Dispensationalism is a theological system for interpreting the Bible that views the history of God’s engagement with humanity as divisible into typically seven distinct periods. The system relies upon a literal hermeneutic and the recognition of Israel as distinct from the church.
Dispensationalism originated in the nineteenth century through the writings and teachings of John Darby, but its popularity spread rapidly with the introduction of the Scofield Reference Bible in the early twentieth century. The theological system is most clearly understood in contrast with its primary alternative; namely, covenantal theology, which employs an allegorical hermeneutic and is typically amillennial in its eschatology. Dispensationalism, for the most part, is known for a clearly defined premillennial view of eschatology and a rapture of the saints, either pre- or post-tribulation.
- 1. What Is Dispensationalism?
- 2. What Is the History of Dispensationalism?
- 3. What Additional Resources Are Available for Studying Dispensationalism?
1. What Is Dispensationalism?
Dispensationalism is a structured approach to interpreting Scripture that breaks down the history of God’s engagement with humanity into various periods, or dispensations. This theological system is marked by two distinctives, including the use of a grammatical-historical approach to interpretation (i.e., a literal hermeneutic) and a recognition of Israel as distinct from the church. Dispensationalism is premillennial in its eschatology and often includes a view of the rapture as either pre- or post-tribulation, thanks to the extensive writings on the topic by the movement’s founder, John Nelson Darby.
The first distinctive, a literal interpretation to Scripture, is the bedrock of dispensationalism. A literal hermeneutic means that both Old and New Testament passages are interpreted according to their plain sense, recognizing the function of poetry, metaphor, and other literary devices to convey meaning. This literary hermeneutic requires Old Testament prophecy to be interpreted as still valid for a literal people group called “Israel.” This contrasts covenantal or replacement theology that sees the church as having replaced historical Israel and has become the actual recipient of the promises in the Old Testament.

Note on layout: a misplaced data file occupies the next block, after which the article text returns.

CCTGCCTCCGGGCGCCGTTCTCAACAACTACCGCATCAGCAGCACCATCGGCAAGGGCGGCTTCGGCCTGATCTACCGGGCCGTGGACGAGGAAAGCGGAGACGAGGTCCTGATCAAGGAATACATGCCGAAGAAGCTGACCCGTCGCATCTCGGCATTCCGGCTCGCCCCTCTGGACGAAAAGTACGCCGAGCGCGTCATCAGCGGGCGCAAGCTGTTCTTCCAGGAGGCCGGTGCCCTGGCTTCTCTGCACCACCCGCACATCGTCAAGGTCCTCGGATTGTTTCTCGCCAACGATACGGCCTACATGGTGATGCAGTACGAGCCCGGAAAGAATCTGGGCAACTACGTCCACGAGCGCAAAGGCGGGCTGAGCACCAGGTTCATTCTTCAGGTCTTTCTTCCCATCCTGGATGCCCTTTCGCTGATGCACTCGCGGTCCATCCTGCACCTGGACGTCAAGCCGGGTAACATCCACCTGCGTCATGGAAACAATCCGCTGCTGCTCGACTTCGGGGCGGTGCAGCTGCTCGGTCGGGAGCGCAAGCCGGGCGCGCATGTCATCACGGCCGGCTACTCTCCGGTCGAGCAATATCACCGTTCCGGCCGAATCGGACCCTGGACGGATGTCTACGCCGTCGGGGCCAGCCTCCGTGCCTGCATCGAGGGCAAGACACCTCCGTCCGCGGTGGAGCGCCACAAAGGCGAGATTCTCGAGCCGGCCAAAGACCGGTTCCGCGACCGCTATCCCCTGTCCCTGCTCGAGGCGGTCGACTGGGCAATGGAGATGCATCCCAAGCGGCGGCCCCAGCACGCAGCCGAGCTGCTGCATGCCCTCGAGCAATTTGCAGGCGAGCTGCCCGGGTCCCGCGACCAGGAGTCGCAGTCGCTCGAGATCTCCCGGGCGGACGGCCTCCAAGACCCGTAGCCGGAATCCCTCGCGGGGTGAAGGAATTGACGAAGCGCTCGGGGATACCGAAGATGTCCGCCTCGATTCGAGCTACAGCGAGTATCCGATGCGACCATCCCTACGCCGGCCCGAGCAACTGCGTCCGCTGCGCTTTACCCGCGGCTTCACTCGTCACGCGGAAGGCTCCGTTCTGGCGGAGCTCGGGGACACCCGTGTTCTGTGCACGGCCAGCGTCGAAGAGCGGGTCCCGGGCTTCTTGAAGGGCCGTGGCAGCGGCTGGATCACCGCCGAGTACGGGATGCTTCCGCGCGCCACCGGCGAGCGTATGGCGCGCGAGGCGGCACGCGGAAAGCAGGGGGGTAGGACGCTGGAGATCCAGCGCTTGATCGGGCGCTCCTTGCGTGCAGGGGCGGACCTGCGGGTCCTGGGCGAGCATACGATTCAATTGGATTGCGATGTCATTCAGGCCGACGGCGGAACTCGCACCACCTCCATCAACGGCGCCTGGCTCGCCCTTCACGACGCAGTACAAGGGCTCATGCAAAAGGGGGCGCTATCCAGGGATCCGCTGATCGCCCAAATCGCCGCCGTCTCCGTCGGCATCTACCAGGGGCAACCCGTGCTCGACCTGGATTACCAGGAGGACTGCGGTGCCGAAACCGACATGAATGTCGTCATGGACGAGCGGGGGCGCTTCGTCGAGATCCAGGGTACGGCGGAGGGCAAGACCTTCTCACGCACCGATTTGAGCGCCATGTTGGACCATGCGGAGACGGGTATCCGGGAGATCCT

The second distinctive, that Israel is distinct from the church, sees the two people groups of God coexisting simultaneously at various points in history. Earlier classical dispensationalism viewed the church as a “parenthesis” in the history of Israel, whereas more recent “progressive dispensationalism” understands Israel and the church as both constituting the people of God. In all forms of dispensationalism, there are promises in the Old Testament yet to be fulfilled for historical Israel.
The dispensations most commonly identified in dispensationalism include the following seven (although some identify three, four, or eight dispensations):
- Innocence (Gen 1:1—3:7): Creation to the fall
- Conscience (Gen 3:8—8:22): The fall to the flood
- Human Government (Gen 9:1—11:32): The flood to Abraham
- Promise (Gen 12:1—Exod 19:25): Abraham to Sinai (the giving of the Ten Commandments)
- Law (Exod 20:1—Acts 2:4): Sinai to Pentecost
- Grace (Acts 2:4—Rev 20:3): Pentecost to the millennial kingdom
- Millennial Kingdom (Rev 20:4–6): Eternal state